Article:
Family members and the state news agency did not give the cause of death.
Ben Bella was under house arrest until 1980, and he went into self-exile in Switzerland until returning to Algeria in 1990 as part of the opposition to the ruling political party he helped found.
A giant of Algeria's independence struggle and the country's first few years, he played only a symbolic role in the latter years of his life. He was present when the current president, Abdelaziz Bouteflika, was sworn in for his third term in April 2009.
One of the six "historic leaders" of Algeria's revolt against French colonial rule, Ben Bella spent 23 years of his life in French and Algerian prisons.
Through most of the eight-year war of independence, Ben Bella was held in a French fortress. His liberation was one of the main Algerian demands in the drawn-out peace talks that led to the 1962 Evian agreements for Algeria's independence.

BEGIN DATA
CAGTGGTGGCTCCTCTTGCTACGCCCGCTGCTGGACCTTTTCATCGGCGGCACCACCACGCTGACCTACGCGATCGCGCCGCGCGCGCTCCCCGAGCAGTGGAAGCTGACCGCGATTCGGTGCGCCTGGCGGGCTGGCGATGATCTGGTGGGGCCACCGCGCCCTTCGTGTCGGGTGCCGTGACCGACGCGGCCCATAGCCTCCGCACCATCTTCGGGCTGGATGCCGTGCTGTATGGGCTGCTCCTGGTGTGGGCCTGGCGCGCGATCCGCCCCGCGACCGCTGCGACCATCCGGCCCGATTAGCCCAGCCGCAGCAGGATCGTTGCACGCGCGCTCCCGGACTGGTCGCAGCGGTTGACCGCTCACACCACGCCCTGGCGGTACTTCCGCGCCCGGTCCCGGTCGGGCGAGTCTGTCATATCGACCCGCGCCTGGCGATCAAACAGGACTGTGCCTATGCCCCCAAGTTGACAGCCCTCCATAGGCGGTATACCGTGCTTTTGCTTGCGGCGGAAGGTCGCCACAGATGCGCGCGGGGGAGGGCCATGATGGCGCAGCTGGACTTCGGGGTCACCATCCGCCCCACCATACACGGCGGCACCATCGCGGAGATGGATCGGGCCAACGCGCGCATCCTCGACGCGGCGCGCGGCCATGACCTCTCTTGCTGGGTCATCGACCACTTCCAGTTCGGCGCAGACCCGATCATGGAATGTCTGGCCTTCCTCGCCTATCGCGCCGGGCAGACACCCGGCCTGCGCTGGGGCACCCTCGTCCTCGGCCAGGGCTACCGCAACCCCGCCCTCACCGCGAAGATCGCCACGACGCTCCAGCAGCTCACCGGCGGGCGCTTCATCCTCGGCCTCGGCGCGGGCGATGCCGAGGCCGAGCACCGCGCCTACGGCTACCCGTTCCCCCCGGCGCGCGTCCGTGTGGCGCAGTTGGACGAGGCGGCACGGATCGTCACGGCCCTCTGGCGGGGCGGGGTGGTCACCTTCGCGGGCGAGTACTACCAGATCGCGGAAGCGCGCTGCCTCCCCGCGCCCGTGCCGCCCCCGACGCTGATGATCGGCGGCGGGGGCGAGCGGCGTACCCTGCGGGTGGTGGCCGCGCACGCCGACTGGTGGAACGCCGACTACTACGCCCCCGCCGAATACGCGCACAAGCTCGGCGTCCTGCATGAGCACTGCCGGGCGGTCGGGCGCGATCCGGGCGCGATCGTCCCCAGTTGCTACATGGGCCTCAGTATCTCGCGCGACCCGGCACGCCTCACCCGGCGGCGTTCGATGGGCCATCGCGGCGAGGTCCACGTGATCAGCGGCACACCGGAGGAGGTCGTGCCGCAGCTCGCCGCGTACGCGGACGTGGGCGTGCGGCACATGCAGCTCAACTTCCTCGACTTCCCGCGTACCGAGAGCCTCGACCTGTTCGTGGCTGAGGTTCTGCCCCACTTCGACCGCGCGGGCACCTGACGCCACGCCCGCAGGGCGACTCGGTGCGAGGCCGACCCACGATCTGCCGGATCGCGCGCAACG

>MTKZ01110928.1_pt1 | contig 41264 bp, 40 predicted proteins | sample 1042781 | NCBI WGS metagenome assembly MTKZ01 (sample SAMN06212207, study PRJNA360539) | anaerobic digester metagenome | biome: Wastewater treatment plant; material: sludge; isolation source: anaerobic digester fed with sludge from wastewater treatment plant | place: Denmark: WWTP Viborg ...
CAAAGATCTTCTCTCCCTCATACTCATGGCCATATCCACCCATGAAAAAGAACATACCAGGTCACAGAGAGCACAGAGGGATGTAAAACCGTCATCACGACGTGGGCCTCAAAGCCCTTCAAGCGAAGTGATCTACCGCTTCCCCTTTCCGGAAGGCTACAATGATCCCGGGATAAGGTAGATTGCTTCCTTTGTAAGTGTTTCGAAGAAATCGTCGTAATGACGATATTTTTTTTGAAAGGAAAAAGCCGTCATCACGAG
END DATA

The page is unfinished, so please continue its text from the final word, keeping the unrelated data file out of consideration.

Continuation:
Ben Bella was born on Christmas Day, 1916, to a peasant family in Marnia, on Algeria's border with Morocco. He joined the French army in his late teens.
He fought with distinction with the Free French Forces in Italy during World War II. But returning home after the allied victory in Europe, he quickly found that a war hero of Muslim origin had little future in an Algeria ruled by French settlers.
The disillusioned Ben Bella became a leader in the anti-colonialist "Movement for the Triumph of Democratic Liberties" but went underground when it was declared illegal. Arrested in May 1951, he was interned near Blida but staged a dramatic escape two years later.
He fled to Cairo and began planning the Nov. 1, 1954, uprising that spelled the end for colonial rule in Algeria.
On Oct. 22, 1956, while on a flight from Rabat to Tunis, Ben Bella's Moroccan plane was hijacked by its own French crew. Ben Bella was held prisoner in France until the Evian treaty ended the war nearly seven years later.
Throughout the first two years of independence, Algeria was disrupted by internal conflict between the guerrilla forces who had fought the French and the "exterior forces" based in neighboring Tunisia and Morocco under Boumedienne's command. On June 19, 1965, the army seized power in an almost bloodless coup.